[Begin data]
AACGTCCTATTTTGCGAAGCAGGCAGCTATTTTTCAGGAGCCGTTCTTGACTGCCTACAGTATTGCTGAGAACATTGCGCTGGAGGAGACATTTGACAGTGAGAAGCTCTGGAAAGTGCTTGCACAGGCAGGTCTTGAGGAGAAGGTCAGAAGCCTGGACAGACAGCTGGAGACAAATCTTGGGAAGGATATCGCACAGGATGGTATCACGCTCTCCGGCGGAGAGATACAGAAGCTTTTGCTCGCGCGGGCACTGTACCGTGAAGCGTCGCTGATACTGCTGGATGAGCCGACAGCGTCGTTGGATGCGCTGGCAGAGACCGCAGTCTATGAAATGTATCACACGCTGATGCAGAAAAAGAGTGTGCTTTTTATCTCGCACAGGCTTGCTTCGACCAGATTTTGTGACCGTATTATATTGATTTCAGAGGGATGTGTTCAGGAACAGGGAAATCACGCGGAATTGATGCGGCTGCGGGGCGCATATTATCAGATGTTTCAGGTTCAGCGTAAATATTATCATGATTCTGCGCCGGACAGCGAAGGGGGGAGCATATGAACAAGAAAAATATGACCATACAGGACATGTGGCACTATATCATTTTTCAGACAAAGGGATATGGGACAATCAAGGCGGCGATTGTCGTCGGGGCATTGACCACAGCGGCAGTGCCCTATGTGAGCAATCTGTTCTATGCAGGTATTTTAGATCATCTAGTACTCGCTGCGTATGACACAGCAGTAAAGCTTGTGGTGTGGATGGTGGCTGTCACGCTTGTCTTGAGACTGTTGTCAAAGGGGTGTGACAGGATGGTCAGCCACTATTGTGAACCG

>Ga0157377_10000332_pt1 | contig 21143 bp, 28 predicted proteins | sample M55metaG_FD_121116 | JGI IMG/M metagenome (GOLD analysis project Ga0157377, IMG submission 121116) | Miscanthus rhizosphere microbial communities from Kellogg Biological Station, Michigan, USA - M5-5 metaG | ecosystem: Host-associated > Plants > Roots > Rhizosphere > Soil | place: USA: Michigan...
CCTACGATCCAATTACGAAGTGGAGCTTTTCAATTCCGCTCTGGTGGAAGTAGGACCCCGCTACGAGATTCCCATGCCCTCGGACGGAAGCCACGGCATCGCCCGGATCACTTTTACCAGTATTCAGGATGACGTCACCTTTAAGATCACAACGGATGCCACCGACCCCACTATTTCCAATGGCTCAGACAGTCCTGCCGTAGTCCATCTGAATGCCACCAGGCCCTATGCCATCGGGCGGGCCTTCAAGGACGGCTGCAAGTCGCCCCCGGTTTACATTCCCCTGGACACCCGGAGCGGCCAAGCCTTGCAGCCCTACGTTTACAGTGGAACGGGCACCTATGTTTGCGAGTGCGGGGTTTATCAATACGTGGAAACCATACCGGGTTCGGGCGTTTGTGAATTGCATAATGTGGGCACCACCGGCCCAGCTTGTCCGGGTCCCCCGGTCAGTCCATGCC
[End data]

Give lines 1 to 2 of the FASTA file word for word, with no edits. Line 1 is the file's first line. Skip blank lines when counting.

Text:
AACGTCCTATTTTGCGAAGCAGGCAGCTATTTTTCAGGAGCCGTTCTTGACTGCCTACAGTATTGCTGAGAACATTGCGCTGGAGGAGACATTTGACAGTGAGAAGCTCTGGAAAGTGCTTGCACAGGCAGGTCTTGAGGAGAAGGTCAGAAGCCTGGACAGACAGCTGGAGACAAATCTTGGGAAGGATATCGCACAGGATGGTATCACGCTCTCCGGCGGAGAGATACAGAAGCTTTTGCTCGCGCGGGCACTGTACCGTGAAGCGTCGCTGATACTGCTGGATGAGCCGACAGCGTCGTTGGATGCGCTGGCAGAGACCGCAGTCTATGAAATGTATCACACGCTGATGCAGAAAAAGAGTGTGCTTTTTATCTCGCACAGGCTTGCTTCGACCAGATTTTGTGACCGTATTATATTGATTTCAGAGGGATGTGTTCAGGAACAGGGAAATCACGCGGAATTGATGCGGCTGCGGGGCGCATATTATCAGATGTTTCAGGTTCAGCGTAAATATTATCATGATTCTGCGCCGGACAGCGAAGGGGGGAGCATATGAACAAGAAAAATATGACCATACAGGACATGTGGCACTATATCATTTTTCAGACAAAGGGATATGGGACAATCAAGGCGGCGATTGTCGTCGGGGCATTGACCACAGCGGCAGTGCCCTATGTGAGCAATCTGTTCTATGCAGGTATTTTAGATCATCTAGTACTCGCTGCGTATGACACAGCAGTAAAGCTTGTGGTGTGGATGGTGGCTGTCACGCTTGTCTTGAGACTGTTGTCAAAGGGGTGTGACAGGATGGTCAGCCACTATTGTGAACCG

>Ga0157377_10000332_pt1 | contig 21143 bp, 28 predicted proteins | sample M55metaG_FD_121116 | JGI IMG/M metagenome (GOLD analysis project Ga0157377, IMG submission 121116) | Miscanthus rhizosphere microbial communities from Kellogg Biological Station, Michigan, USA - M5-5 metaG | ecosystem: Host-associated > Plants > Roots > Rhizosphere > Soil | place: USA: Michigan...